We get this question a lot, and there is no one size fits all answer here. We understand that at its core, what this question really asks is how students can best position themselves to get into college. The truth is that there is no one club that sends your application straight to the accepted pile.
Subject: College choice
Message: Hi! I’ve read your website and it seems like you’ve helped a ton of people get direction on their university choice. I was wondering if you could help me out too? I really have no idea where I want to go and I’m in my senior year of high school. I want to get into one of the Ivy’s but I don’t know particularly why or which one.
It’s about that time of year when we start fielding questions about timelines, essay topics, and the Common App. It’s also the time of year when students find every excuse in the book not to keep things moving regarding the college process. The dreaded task of studying for finals might even seem more appealing than creating your Common App account, or perhaps you’ve deemed rewatching every season of Game of Thrones more important than opening up the Common App homepage.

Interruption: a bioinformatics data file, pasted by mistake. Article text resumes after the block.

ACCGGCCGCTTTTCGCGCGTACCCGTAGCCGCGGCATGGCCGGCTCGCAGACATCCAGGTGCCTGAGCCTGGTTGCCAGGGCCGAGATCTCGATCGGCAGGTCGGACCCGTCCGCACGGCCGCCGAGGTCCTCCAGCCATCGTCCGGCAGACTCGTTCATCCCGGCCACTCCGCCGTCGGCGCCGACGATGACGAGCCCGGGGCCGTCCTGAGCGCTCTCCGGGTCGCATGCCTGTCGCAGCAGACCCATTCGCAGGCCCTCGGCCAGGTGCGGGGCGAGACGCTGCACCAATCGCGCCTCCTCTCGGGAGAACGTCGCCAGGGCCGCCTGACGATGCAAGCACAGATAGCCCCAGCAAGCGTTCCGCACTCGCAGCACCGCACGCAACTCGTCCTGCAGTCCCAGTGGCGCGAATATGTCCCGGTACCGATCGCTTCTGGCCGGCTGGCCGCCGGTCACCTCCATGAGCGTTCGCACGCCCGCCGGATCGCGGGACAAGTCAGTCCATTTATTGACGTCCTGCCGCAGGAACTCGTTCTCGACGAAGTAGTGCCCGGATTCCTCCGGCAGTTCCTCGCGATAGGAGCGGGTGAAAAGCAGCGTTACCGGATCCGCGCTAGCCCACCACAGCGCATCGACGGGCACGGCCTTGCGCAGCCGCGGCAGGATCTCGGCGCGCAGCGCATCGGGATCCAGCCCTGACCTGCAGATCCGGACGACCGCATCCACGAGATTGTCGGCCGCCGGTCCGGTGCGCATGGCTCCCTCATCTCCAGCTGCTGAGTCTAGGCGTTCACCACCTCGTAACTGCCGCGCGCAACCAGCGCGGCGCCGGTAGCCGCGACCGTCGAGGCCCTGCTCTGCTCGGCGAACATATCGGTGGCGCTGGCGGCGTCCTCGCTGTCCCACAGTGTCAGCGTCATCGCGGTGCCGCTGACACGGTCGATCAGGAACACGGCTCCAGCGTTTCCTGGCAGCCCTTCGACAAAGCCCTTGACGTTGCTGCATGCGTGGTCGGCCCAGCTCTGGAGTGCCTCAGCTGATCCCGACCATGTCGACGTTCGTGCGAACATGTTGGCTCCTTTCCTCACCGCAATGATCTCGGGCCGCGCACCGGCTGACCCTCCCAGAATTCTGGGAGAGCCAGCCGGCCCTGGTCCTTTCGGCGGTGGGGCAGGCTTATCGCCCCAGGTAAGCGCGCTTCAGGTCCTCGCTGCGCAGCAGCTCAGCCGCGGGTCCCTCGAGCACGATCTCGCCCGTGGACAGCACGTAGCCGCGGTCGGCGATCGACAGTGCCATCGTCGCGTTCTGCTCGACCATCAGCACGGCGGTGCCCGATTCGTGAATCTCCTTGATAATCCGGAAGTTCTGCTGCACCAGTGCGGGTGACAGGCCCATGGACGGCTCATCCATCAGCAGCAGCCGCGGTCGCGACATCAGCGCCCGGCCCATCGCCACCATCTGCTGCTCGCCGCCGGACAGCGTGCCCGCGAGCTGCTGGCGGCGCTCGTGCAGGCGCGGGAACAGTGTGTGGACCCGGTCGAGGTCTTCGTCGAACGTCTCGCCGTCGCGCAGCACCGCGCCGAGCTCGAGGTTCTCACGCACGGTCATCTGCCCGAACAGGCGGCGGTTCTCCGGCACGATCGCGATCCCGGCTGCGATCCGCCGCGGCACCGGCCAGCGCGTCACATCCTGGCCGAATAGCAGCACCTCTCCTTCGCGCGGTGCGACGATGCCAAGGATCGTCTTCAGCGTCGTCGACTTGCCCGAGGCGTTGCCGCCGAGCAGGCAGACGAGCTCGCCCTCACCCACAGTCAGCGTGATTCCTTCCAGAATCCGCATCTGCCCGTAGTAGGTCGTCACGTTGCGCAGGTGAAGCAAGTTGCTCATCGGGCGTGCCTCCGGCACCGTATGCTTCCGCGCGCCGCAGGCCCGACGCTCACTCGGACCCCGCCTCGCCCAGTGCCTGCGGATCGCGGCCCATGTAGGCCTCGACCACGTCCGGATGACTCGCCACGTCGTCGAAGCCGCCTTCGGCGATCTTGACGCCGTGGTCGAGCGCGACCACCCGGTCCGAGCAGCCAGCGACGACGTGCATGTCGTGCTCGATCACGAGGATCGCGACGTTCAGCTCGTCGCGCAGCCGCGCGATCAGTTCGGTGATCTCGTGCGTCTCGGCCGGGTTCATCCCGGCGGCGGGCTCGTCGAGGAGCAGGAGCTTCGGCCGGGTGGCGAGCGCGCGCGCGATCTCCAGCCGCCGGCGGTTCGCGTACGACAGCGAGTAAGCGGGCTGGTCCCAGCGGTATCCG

Recently we got this email:
Subject: Getting into ivy league with C's??
Message: Hi, I am currently a junior in high school and I was never really interested in studies and getting into good colleges back when I started 9th grade. But now, I finally found the motivation but I feel like its too late. Is there anything I can do with the time I have to boost myself?
Before you decide that you absolutely positively must attend Stanford, you need to get clear on why. “Because it’s Stanford!” is not a reason. While it’s impossible to characterize the entire school, we’ve spent years helping students apply (and get into) Stanford. Generally speaking, students who get into and thrive at Stanford have the following three qualities:
We recently received an email from a student with a very reasonable question that might seem like a panic-inducer to many:
There is no shortage of ways you could fill the summer between junior and senior year: sitting on the couch and watching all of Riverdale, sitting on the beach and playing on your phone, and sitting by your friend’s pool and sending snaps are all things you could do. But none of those things are going to get you into college. Fear not. We have a few thoughts on what will.